In what seems to be unanimous agreement from all of the friends who were at Friday night's show with me, High on Fire
was one of the loudest fucking concerts most of us have ever seen. Given that this is a crowd of musicians, mostly, that's not a small thing about which to quibble. For as loud as it was, and as much of a concrete box the Granada is, it sounded amazing. Every band was crystal clear, yet ear-splittingly loud.
Indeed, though: High on Fire
blew some hair back at the Granada. It's always wonderful when a an act's not touring in support of a new album. I mean, yes -- High on Fire released the two live EPs, Spitting Fire
volumes 1 and 2, earlier this year, but it's not like they had an album of all-new tunes to flog. This meant they were able to play whatever, and it made for a set full of blazing rock 'n' roll.
Madness of an Architect
Cometh Down Hessian
Eyes and Teeth
Rumors of War
Serums of Liao
Slave the Hive
Snakes for the Divine
This show was the third visit for Norway's Kvelertak
in the past year, and I can't quite figure out if they live up to the hype to which I've been subjected. The group's three-guitar attack presents a wall of sound, and their drummer knocks out death metal blast beats. Kvelertak have some serious punk rock fury going on, but halfway through their set, I kept getting confused, because it seemed like the rhythm section and singer were one band, while the guitarists were another, and they never quite figured out a way to marry them properly.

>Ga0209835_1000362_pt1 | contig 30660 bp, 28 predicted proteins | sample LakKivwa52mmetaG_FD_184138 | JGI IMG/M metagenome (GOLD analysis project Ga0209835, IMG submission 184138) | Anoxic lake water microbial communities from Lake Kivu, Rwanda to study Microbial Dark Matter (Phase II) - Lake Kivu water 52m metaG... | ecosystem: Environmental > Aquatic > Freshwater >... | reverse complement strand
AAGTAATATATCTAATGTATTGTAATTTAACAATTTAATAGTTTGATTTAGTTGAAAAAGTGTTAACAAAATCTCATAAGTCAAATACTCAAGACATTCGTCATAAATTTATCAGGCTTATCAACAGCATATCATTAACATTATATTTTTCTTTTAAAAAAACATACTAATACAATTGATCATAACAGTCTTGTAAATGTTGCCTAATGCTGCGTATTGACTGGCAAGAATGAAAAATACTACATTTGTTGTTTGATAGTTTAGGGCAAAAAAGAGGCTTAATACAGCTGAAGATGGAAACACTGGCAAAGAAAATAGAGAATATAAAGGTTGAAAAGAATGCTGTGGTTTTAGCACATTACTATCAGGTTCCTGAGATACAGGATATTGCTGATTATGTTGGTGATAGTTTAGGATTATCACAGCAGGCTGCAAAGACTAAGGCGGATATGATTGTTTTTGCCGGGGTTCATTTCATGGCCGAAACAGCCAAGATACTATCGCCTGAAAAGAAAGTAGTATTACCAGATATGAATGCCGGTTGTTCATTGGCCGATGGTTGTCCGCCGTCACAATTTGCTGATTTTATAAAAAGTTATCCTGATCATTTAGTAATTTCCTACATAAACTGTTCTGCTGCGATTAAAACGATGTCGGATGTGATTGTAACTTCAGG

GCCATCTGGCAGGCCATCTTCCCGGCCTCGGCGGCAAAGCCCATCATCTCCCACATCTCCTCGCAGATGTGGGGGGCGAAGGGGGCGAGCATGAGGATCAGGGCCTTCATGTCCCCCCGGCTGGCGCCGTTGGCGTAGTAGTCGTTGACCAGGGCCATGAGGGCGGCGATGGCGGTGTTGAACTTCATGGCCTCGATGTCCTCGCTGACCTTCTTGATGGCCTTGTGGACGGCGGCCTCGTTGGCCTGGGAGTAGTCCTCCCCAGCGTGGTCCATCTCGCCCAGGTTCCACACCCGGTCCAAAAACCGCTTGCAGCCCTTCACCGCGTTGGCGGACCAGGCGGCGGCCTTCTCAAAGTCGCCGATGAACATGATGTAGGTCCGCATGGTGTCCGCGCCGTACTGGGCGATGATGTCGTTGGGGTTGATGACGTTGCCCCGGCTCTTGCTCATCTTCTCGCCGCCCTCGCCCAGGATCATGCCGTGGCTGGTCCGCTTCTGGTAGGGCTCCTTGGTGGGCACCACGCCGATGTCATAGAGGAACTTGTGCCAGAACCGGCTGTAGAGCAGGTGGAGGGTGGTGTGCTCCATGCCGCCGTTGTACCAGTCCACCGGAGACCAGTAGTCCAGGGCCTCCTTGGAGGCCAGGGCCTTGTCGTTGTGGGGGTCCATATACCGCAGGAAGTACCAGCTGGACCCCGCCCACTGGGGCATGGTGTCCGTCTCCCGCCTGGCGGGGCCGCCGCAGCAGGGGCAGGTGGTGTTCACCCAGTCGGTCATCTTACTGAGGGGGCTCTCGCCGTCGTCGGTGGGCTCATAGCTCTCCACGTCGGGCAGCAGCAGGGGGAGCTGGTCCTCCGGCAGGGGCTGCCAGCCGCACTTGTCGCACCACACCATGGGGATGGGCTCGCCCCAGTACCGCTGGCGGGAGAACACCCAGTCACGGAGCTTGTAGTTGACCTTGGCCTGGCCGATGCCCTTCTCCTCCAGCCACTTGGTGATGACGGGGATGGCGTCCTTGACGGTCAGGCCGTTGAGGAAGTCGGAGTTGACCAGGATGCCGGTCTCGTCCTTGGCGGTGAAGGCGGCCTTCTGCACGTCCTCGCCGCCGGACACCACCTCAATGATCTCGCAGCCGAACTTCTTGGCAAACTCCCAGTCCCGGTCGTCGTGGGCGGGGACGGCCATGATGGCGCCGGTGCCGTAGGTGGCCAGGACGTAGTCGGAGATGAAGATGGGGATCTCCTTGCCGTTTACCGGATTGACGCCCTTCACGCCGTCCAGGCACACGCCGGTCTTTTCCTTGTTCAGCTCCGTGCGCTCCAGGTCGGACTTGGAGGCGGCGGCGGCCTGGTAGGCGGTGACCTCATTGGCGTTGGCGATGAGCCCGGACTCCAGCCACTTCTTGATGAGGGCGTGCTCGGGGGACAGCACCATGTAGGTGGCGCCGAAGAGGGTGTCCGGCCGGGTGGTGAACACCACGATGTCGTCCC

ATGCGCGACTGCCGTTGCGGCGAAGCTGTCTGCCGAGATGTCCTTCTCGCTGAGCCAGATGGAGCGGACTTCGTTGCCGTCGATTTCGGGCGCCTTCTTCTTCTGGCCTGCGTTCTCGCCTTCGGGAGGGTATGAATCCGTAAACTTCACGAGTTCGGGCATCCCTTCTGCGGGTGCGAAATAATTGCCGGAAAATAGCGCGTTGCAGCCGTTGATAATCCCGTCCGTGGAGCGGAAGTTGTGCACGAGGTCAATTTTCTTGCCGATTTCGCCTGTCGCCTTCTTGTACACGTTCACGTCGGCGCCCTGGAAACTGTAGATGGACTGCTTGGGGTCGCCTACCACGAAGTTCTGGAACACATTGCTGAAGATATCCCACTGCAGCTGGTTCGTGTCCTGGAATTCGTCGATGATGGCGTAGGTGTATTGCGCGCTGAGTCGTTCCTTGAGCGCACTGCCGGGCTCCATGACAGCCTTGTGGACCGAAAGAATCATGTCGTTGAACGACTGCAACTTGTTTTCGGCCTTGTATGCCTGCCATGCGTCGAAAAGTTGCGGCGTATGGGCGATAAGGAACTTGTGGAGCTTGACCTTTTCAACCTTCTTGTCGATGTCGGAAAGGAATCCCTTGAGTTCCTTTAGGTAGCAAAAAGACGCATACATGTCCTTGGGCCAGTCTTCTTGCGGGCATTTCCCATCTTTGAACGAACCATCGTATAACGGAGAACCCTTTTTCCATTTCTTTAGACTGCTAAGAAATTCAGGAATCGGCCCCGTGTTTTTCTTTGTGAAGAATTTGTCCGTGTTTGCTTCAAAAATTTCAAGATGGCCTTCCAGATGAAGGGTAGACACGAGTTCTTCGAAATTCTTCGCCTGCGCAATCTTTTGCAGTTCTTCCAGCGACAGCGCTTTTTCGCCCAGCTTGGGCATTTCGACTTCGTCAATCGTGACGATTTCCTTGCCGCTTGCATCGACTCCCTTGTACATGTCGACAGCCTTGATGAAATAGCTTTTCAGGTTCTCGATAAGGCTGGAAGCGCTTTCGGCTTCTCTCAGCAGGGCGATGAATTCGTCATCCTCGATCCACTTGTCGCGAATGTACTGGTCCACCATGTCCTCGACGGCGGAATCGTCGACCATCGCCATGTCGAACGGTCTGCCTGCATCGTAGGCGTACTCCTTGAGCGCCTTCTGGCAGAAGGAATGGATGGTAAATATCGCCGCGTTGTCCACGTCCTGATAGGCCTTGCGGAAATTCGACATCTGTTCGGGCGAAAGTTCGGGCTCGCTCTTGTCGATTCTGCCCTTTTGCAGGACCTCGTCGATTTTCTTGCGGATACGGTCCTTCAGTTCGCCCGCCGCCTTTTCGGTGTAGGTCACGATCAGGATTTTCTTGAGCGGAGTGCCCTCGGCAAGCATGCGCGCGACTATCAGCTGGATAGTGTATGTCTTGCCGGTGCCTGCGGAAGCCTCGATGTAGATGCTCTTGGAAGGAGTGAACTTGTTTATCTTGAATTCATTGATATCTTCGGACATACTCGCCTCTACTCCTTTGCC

However, Richmond's Windhand
completely lived up to the hype. Obviously, I'm a big fan of their latest, Soma
, but live, they're just astonishing. When they kicked on their amps and started ther wall of sound for their first song, I was knocked back, literally moved back a couple steps by pure sonic shock. Watching the band get into the groove of their songs was a serious pleasure, and it was a shame to only get to listen for half an hour. Seriously, though -- what a half hour.